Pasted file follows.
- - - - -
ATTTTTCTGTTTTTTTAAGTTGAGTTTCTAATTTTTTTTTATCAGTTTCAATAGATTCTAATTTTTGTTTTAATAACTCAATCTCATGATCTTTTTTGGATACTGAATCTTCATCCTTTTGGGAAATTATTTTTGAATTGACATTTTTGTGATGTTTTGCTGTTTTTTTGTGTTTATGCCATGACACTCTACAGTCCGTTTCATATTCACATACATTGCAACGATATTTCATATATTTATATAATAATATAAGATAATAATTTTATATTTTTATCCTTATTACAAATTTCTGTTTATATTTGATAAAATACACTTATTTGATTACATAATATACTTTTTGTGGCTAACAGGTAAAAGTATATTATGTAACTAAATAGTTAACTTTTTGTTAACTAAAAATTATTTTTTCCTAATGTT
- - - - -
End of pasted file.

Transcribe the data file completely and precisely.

ATTTTTCTGTTTTTTTAAGTTGAGTTTCTAATTTTTTTTTATCAGTTTCAATAGATTCTAATTTTTGTTTTAATAACTCAATCTCATGATCTTTTTTGGATACTGAATCTTCATCCTTTTGGGAAATTATTTTTGAATTGACATTTTTGTGATGTTTTGCTGTTTTTTTGTGTTTATGCCATGACACTCTACAGTCCGTTTCATATTCACATACATTGCAACGATATTTCATATATTTATATAATAATATAAGATAATAATTTTATATTTTTATCCTTATTACAAATTTCTGTTTATATTTGATAAAATACACTTATTTGATTACATAATATACTTTTTGTGGCTAACAGGTAAAAGTATATTATGTAACTAAATAGTTAACTTTTTGTTAACTAAAAATTATTTTTTCCTAATGTT